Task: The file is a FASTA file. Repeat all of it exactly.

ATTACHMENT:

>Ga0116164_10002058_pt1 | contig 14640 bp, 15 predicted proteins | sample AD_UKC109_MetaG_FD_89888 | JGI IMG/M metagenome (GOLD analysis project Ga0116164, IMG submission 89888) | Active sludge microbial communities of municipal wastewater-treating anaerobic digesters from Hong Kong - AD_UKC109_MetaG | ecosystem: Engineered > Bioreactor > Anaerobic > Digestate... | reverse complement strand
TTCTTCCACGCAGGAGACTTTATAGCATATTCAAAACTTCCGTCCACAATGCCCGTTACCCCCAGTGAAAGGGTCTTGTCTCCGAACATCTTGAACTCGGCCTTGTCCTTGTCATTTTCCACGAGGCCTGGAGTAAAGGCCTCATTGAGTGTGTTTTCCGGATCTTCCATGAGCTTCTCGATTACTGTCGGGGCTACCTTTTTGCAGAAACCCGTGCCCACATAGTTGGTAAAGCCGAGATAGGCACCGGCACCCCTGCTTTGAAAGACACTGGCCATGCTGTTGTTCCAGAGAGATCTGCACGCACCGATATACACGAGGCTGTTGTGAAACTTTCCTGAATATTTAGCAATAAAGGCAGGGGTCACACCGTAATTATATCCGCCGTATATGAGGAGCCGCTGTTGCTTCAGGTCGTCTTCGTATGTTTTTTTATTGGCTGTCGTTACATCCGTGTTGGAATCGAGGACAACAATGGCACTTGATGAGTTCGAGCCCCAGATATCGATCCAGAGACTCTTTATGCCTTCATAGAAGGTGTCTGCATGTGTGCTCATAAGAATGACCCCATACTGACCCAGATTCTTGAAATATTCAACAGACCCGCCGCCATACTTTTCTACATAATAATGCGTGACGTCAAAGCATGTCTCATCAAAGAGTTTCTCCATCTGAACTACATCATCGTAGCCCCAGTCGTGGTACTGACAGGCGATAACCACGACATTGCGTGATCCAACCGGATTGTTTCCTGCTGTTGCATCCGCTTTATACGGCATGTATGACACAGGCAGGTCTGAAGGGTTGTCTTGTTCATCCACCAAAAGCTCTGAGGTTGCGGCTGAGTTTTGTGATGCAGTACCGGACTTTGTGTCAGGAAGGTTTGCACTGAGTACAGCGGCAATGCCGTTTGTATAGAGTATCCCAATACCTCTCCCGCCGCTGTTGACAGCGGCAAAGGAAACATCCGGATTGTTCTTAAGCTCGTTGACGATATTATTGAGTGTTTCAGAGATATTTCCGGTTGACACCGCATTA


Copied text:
>Ga0116164_10002058_pt1 | contig 14640 bp, 15 predicted proteins | sample AD_UKC109_MetaG_FD_89888 | JGI IMG/M metagenome (GOLD analysis project Ga0116164, IMG submission 89888) | Active sludge microbial communities of municipal wastewater-treating anaerobic digesters from Hong Kong - AD_UKC109_MetaG | ecosystem: Engineered > Bioreactor > Anaerobic > Digestate... | reverse complement strand
TTCTTCCACGCAGGAGACTTTATAGCATATTCAAAACTTCCGTCCACAATGCCCGTTACCCCCAGTGAAAGGGTCTTGTCTCCGAACATCTTGAACTCGGCCTTGTCCTTGTCATTTTCCACGAGGCCTGGAGTAAAGGCCTCATTGAGTGTGTTTTCCGGATCTTCCATGAGCTTCTCGATTACTGTCGGGGCTACCTTTTTGCAGAAACCCGTGCCCACATAGTTGGTAAAGCCGAGATAGGCACCGGCACCCCTGCTTTGAAAGACACTGGCCATGCTGTTGTTCCAGAGAGATCTGCACGCACCGATATACACGAGGCTGTTGTGAAACTTTCCTGAATATTTAGCAATAAAGGCAGGGGTCACACCGTAATTATATCCGCCGTATATGAGGAGCCGCTGTTGCTTCAGGTCGTCTTCGTATGTTTTTTTATTGGCTGTCGTTACATCCGTGTTGGAATCGAGGACAACAATGGCACTTGATGAGTTCGAGCCCCAGATATCGATCCAGAGACTCTTTATGCCTTCATAGAAGGTGTCTGCATGTGTGCTCATAAGAATGACCCCATACTGACCCAGATTCTTGAAATATTCAACAGACCCGCCGCCATACTTTTCTACATAATAATGCGTGACGTCAAAGCATGTCTCATCAAAGAGTTTCTCCATCTGAACTACATCATCGTAGCCCCAGTCGTGGTACTGACAGGCGATAACCACGACATTGCGTGATCCAACCGGATTGTTTCCTGCTGTTGCATCCGCTTTATACGGCATGTATGACACAGGCAGGTCTGAAGGGTTGTCTTGTTCATCCACCAAAAGCTCTGAGGTTGCGGCTGAGTTTTGTGATGCAGTACCGGACTTTGTGTCAGGAAGGTTTGCACTGAGTACAGCGGCAATGCCGTTTGTATAGAGTATCCCAATACCTCTCCCGCCGCTGTTGACAGCGGCAAAGGAAACATCCGGATTGTTCTTAAGCTCGTTGACGATATTATTGAGTGTTTCAGAGATATTTCCGGTTGACACCGCATTA